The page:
Posted in Privacy by Design

Opinion

More Privacy Paternalism: “We Know What’s Best for You”

Note from the Editor:

Re: "The Evolving Pursuit of Privacy," by Scott Charney, included in this week's Daily Dashboard.

Scott Charney failed to mention that many of his arguments, which would result in weakening privacy protections, have already been addressed and do not enjoy widespread support. While he indicates that his suggestions will “enhance” data protection for consumers, the opposite will most likely occur. They reflect a paternalistic approach to data protection that, if implemented, will weaken rather than strengthen privacy in the 21st century. The notion that privacy can only pose a negative challenge to new technological trends reflects a dated, zero-sum perspective that has been proven wrong on countless occasions.

More from Ann Cavoukian

Point-Counterpoint

“I Never Said That”—A Response to Cavoukian et al.

In a recent blog post, Ontario Information and Privacy Commissioner Ann Cavoukian et al. offer a response to my keynote address at the IAPP Europe Data Protection Congress in December 2013 and also announce an upcoming whitepaper.

They do so, acknowledging that neither of them had actually listened to what I said at my keynote. Hence, their blog post is based on certain assumptions of what I said. Regrettably, those assumptions are not borne out in fact.

I very much appreciate a robust debate about the future of how we best protect information privacy. It is far too important a value to not do so. But without knowing exactly what I said, the whitepaper may respond to a straw man’s argument and thus offer much reduced value. In the spirit of giving Cavoukian et al.—and the general audience—the opportunity to appreciate what I actually said, here are the facts.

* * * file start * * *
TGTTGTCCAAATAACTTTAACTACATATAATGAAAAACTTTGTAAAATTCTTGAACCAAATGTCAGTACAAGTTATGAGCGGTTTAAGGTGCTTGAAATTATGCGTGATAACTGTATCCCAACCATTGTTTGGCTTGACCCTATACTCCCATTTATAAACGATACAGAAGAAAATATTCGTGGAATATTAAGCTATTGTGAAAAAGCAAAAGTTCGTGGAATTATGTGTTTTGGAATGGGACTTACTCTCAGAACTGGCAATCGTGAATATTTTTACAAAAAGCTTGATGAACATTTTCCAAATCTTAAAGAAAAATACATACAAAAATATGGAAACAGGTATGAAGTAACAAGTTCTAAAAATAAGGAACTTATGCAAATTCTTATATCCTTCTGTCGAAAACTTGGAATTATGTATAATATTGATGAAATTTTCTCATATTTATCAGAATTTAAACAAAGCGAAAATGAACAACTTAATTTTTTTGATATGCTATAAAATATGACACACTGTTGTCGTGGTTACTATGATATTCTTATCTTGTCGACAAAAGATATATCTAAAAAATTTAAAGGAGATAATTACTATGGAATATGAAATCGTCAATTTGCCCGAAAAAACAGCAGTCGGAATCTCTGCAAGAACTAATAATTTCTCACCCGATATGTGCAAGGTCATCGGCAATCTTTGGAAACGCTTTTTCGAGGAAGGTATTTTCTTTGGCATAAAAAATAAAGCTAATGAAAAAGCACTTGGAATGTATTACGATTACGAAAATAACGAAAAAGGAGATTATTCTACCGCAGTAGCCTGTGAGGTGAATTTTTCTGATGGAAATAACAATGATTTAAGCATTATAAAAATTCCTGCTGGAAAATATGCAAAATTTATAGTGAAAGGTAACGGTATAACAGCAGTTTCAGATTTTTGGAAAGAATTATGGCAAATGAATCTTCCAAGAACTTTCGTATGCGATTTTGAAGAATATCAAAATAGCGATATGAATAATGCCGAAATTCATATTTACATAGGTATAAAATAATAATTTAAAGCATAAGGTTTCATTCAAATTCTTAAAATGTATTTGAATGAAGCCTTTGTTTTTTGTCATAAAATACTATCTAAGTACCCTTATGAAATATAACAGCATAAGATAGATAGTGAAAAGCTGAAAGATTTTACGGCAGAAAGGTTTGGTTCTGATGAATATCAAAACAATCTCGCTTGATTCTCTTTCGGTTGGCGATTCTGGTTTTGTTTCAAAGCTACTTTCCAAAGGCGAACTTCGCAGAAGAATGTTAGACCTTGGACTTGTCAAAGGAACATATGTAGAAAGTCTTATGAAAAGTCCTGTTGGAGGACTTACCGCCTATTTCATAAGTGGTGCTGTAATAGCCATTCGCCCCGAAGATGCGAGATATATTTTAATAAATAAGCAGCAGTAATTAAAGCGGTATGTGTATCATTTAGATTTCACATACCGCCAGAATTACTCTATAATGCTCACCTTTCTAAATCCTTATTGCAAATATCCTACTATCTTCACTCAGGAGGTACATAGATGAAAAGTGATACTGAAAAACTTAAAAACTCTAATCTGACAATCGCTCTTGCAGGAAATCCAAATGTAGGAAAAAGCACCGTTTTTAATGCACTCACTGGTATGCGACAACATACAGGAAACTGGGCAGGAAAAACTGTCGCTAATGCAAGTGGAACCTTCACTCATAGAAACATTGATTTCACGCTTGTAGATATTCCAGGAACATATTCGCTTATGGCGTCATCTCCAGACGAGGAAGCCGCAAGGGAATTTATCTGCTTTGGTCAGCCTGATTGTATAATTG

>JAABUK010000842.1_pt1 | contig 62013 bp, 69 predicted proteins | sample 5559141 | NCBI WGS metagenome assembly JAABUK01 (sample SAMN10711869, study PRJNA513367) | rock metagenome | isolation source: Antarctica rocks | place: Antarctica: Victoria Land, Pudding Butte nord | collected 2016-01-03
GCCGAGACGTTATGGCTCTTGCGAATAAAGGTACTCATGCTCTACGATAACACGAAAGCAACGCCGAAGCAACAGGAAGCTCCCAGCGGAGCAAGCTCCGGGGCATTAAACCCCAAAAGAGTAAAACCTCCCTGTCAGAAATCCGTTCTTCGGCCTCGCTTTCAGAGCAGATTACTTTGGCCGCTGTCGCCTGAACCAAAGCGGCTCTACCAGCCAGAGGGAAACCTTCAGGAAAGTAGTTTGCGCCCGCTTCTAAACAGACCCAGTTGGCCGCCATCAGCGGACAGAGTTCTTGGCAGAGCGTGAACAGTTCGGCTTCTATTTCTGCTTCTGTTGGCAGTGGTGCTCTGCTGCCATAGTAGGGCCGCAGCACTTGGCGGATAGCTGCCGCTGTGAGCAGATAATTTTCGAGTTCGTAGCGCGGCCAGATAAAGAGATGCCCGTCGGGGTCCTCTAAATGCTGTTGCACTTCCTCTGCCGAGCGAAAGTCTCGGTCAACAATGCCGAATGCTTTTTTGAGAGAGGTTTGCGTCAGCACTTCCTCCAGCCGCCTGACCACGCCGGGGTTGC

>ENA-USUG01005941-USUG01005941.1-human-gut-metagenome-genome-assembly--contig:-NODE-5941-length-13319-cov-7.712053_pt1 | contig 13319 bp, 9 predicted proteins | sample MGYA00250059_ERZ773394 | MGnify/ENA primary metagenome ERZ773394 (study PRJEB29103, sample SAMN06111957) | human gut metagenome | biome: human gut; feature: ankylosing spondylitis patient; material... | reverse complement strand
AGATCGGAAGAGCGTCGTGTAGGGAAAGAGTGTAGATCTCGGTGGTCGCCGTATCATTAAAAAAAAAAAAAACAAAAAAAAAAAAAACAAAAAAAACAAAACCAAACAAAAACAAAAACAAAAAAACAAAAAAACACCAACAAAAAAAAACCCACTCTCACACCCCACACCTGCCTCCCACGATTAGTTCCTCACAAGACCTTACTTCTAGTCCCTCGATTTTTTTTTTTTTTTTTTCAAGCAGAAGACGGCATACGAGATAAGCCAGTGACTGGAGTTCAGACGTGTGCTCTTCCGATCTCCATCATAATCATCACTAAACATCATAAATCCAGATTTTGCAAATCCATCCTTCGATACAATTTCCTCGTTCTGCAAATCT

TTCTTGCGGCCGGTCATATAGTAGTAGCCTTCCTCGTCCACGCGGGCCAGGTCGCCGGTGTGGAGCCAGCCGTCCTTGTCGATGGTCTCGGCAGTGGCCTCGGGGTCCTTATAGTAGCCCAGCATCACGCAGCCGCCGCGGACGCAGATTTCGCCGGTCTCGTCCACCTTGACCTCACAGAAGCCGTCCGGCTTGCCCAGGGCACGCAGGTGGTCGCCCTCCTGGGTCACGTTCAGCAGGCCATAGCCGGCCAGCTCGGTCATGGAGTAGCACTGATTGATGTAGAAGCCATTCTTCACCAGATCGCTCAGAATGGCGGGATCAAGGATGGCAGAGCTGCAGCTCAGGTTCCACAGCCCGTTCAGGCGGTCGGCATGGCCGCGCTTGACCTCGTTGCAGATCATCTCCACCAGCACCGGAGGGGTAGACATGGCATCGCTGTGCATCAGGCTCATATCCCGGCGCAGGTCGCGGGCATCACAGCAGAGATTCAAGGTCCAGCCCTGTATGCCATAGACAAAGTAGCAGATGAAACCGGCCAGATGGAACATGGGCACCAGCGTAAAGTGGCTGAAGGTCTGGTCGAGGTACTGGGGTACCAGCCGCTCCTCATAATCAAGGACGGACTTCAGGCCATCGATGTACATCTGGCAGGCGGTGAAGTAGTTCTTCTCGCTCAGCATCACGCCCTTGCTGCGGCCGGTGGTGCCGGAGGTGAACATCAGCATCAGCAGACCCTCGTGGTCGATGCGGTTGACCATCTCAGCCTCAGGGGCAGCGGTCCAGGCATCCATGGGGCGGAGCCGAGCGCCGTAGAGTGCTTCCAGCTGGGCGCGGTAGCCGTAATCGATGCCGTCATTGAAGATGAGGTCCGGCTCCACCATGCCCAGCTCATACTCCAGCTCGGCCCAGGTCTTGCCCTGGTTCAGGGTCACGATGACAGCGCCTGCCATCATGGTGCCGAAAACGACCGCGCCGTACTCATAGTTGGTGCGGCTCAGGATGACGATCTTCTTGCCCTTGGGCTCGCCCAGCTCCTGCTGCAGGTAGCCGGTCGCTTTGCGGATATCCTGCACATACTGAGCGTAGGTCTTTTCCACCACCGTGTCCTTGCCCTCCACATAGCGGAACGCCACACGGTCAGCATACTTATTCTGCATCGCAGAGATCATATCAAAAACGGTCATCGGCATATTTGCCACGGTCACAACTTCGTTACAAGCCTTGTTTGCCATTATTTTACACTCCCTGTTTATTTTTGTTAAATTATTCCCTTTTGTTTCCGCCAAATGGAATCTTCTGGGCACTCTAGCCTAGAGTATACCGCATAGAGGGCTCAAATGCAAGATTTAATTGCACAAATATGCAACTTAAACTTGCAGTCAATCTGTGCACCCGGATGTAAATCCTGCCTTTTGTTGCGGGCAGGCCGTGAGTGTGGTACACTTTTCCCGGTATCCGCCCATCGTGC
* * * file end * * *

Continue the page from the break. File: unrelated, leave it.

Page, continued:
Trending

The Supreme Court Is Scared of Technology. This Is How Privacy Pros Can Help

By Jedidiah Bracy, CIPP/US, CIPP/E

This was a big week for emerging technology—particularly the Internet of Things (IoT)—as was showcased during the annual Consumer Electronics Show in Las Vegas, NV. Cisco’s CEO made headlines after saying the IoT has the potential to become a $19 trillion market and much of mainstream media reported on all the emerging technology: smart cars, wearable sensors and digestible computers—stuff we’ve been reporting on pretty regularly in the past year.

So it seemed fitting—and concerning—that the Associated Press reported on the wariness felt by Supreme Court justices on judges weighing in on technology and privacy issues. As Justice Elena Kagan said last summer, “The justices are not necessarily the most technologically sophisticated people.”  And the court may face it’s biggest challenge yet, if, as many suspect, it eventually weighs in on the NSA’s metadata collection programs. Justice Antonin Scalia told a group of technology experts last July that elected branches of government are better equipped to grapple with security requirements and privacy protections.

More from Jedidiah Bracy

Opinion

Consent and Personal Control Are Not Things of the Past

We will be releasing a white paper, early in the new year, challenging the view that consent and personal control of one’s data by data subjects is a thing of the past – it is not. In fact, in the wake of Edward Snowden’s revelations, we are witnessing the opposite: a resurgence of interest in strengthening personal privacy.